Projects per year
Background: Resting heart rate is a heritable trait, and an increase in heart rate is associated with increased mortality risk. GWAS analyses have found loci associated with resting heart rate, at the time of our study these loci explained 0.9% of the variation.
Aim: To discover new genetic loci associated with heart rate from Exome Chip meta-analyses.
Methods: Heart rate was measured from either elecrtrocardiograms or pulse recordings. We meta-analysed heart rate association results from 104,452 European-ancestry individuals from 30 cohorts, genotyped using the Exome Chip. Twenty-four variants were selected for follow-up in an independent dataset (UK Biobank, N = 134,251). Conditional and gene-based testing was undertaken, and variants were investigated with bioinformatics methods.
Results: We discovered five novel heart rate loci, and one new independent low-frequency non-synonymous variant in an established heart rate locus (KIAA1755). Lead variants in four of the novel loci are non-synonymous variants in the genes C10orf71, DALDR3, TESK2, SEC31B. The variant at SEC31B is significantly associated with SEC31B expression in heart and tibial nerve tissue. Further candidate genes were detected from long range regulatory chromatin interactions in heart tissue (SCD, SLF2, MAPK8). We observed significant enrichment in DNase I hypersensitive sites in fetal heart and lung. Moreover, enrichment was seen for the first time in human neuronal progenitor cells (derived from embryonic stem cells) and fetal muscle samples by including our novel variants.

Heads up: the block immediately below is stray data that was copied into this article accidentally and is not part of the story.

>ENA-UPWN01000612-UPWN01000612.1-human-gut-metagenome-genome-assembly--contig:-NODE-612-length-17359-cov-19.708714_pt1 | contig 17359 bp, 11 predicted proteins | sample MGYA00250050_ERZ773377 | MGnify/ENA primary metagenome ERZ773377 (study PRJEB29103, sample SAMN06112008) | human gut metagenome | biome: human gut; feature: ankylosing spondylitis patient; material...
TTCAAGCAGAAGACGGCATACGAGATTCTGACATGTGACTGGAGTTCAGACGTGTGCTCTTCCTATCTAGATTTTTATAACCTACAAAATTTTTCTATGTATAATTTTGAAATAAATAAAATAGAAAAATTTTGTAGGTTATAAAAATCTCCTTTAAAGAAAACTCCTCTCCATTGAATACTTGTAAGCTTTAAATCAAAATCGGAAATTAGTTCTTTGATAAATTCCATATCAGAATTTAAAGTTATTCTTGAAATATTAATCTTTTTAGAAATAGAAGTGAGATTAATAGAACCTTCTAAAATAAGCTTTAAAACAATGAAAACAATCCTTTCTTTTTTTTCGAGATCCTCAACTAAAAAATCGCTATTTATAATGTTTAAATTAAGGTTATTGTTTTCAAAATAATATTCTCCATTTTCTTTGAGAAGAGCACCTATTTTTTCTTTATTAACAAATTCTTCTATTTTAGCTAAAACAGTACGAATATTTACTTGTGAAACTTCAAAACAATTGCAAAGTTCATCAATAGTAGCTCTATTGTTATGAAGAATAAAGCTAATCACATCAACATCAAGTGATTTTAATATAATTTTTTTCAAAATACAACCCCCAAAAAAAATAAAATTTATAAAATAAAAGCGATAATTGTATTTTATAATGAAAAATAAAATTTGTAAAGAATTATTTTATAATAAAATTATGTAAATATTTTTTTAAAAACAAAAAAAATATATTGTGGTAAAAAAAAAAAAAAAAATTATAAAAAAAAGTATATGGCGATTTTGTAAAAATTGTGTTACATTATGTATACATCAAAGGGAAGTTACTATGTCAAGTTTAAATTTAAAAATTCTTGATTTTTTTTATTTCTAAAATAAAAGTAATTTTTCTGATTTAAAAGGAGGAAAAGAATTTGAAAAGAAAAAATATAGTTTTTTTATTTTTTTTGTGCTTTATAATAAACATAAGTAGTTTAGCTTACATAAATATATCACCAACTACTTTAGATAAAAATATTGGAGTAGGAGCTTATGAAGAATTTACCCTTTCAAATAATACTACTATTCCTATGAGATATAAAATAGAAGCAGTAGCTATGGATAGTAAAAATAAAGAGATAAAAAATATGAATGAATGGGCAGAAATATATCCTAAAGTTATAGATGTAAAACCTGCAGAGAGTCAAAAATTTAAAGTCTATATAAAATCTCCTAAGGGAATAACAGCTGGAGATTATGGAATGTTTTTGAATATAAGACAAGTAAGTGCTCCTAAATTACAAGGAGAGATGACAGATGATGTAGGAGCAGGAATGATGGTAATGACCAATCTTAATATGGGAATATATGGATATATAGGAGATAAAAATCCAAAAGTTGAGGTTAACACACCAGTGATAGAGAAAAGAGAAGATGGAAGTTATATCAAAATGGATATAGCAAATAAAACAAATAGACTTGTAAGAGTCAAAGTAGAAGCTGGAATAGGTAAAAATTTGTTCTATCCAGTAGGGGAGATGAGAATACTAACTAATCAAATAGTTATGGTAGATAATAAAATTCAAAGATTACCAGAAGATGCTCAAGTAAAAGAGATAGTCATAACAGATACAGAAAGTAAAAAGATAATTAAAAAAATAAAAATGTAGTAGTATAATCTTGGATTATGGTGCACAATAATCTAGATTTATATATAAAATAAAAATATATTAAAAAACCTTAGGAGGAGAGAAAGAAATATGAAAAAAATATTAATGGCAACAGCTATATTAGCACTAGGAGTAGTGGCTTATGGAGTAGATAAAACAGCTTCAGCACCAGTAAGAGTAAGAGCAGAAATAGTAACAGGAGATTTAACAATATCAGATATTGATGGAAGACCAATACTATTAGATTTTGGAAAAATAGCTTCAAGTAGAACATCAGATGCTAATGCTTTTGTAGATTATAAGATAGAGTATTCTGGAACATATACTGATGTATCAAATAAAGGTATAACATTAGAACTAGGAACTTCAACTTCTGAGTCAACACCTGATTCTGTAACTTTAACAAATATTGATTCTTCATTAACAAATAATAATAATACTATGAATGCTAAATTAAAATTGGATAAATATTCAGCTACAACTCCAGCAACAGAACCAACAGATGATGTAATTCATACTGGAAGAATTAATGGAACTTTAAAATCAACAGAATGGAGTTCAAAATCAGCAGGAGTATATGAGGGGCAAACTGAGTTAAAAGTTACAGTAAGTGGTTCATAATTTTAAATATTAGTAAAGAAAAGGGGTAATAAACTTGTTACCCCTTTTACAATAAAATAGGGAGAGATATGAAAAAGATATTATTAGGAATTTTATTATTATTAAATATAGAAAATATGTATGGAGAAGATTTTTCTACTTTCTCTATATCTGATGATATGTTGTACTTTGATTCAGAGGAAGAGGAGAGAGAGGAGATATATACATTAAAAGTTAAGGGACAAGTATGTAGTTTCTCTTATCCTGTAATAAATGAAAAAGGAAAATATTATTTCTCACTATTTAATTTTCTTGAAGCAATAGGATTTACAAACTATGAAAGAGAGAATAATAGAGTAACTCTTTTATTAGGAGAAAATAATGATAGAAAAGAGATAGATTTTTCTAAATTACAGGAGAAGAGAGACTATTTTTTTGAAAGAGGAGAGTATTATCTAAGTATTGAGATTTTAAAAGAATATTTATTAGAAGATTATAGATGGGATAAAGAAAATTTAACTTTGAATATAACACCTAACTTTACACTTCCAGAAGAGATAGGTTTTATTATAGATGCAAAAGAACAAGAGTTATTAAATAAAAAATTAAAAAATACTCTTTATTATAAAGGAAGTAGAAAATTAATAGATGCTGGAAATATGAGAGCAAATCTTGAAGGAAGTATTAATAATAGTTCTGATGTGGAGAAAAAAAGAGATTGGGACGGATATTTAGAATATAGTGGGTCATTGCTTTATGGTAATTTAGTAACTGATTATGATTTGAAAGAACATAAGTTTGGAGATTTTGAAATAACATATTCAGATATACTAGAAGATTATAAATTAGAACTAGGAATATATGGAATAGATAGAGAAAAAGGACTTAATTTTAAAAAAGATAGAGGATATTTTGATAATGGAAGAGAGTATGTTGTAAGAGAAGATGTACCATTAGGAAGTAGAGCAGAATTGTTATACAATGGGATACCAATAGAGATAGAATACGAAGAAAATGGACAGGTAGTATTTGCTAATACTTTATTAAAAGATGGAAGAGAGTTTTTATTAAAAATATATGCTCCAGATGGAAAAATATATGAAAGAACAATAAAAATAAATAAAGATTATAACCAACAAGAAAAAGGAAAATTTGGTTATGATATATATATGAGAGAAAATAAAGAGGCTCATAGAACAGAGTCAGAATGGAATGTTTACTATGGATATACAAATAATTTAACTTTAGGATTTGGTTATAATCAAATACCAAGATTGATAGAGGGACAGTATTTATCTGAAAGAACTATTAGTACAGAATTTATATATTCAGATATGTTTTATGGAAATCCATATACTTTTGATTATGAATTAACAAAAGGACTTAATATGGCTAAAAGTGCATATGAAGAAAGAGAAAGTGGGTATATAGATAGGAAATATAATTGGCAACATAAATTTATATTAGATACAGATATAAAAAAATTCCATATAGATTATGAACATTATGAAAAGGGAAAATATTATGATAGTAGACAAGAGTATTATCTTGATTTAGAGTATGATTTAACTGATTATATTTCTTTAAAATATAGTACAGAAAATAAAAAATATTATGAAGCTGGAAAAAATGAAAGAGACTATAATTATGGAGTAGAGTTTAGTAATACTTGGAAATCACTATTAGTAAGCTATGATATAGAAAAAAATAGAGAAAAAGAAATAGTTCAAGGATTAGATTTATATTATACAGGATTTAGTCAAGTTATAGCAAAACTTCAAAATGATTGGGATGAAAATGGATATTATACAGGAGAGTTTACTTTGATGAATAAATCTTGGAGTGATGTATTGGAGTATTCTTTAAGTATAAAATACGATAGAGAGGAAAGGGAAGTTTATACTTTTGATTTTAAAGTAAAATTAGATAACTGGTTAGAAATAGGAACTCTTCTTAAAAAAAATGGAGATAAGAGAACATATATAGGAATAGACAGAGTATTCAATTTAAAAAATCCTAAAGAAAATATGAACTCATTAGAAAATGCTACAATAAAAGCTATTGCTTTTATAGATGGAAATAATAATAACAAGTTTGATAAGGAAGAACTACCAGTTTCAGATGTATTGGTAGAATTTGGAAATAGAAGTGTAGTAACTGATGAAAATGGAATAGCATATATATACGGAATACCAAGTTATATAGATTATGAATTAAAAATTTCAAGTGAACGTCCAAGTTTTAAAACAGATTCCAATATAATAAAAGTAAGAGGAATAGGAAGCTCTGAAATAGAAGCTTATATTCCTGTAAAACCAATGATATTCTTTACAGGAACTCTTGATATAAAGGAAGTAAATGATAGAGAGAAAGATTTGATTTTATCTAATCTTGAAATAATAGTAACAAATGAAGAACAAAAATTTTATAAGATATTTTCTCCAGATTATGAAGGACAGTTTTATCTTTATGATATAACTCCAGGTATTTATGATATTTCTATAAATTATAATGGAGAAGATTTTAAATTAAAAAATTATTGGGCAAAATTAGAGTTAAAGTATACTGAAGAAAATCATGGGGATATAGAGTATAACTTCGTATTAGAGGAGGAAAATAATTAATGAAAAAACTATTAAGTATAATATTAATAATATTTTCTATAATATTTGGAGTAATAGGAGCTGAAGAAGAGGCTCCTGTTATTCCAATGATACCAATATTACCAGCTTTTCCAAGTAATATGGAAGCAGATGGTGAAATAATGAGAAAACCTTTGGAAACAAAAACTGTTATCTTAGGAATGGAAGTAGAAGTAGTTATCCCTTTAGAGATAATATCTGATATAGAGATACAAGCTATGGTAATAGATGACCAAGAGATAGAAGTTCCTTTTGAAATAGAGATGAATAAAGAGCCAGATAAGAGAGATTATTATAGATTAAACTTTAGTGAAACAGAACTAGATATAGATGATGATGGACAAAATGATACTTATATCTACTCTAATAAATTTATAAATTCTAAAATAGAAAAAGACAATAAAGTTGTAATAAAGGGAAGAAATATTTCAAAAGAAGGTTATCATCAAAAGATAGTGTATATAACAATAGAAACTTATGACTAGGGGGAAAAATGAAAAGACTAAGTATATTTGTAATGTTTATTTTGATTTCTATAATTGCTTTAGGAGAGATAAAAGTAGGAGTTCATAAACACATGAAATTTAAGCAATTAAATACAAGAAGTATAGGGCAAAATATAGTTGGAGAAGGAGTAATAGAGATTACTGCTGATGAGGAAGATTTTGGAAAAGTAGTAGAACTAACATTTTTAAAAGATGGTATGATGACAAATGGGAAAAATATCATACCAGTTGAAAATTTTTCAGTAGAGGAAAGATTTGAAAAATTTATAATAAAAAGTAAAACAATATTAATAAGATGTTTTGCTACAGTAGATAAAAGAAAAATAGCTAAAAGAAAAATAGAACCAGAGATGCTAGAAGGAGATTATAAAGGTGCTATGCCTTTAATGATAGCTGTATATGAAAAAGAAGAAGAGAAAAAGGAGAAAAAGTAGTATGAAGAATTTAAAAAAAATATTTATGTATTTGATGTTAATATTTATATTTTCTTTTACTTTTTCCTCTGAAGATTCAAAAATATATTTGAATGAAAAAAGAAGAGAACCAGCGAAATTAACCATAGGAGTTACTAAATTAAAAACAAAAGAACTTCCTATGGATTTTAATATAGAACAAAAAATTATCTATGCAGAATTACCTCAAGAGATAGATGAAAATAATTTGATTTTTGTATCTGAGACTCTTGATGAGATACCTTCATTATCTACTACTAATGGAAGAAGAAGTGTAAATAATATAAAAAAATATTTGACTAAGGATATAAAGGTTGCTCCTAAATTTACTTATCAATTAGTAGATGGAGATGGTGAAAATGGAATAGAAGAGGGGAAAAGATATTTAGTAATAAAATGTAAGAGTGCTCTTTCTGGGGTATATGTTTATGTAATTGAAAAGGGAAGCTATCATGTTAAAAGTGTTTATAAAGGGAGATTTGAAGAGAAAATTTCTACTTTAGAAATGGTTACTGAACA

Conclusion: Our findings advance the knowledge of the genetic architecture of heart rate, and indicate new candidate genes for follow-up functional studies.
- Heart rate
- Embryonic stem cells
- Stem cells
- Deoxyribonuclease i
- Fetal heart
The Scottish eHealth Informatics Research Centre (E-HIRCs) (Joint with Universities of Aberdeen, Glasgow, Edinburgh, Strathclyde, St Andrews & Leicester and ISD)
1/03/13 → 31/12/18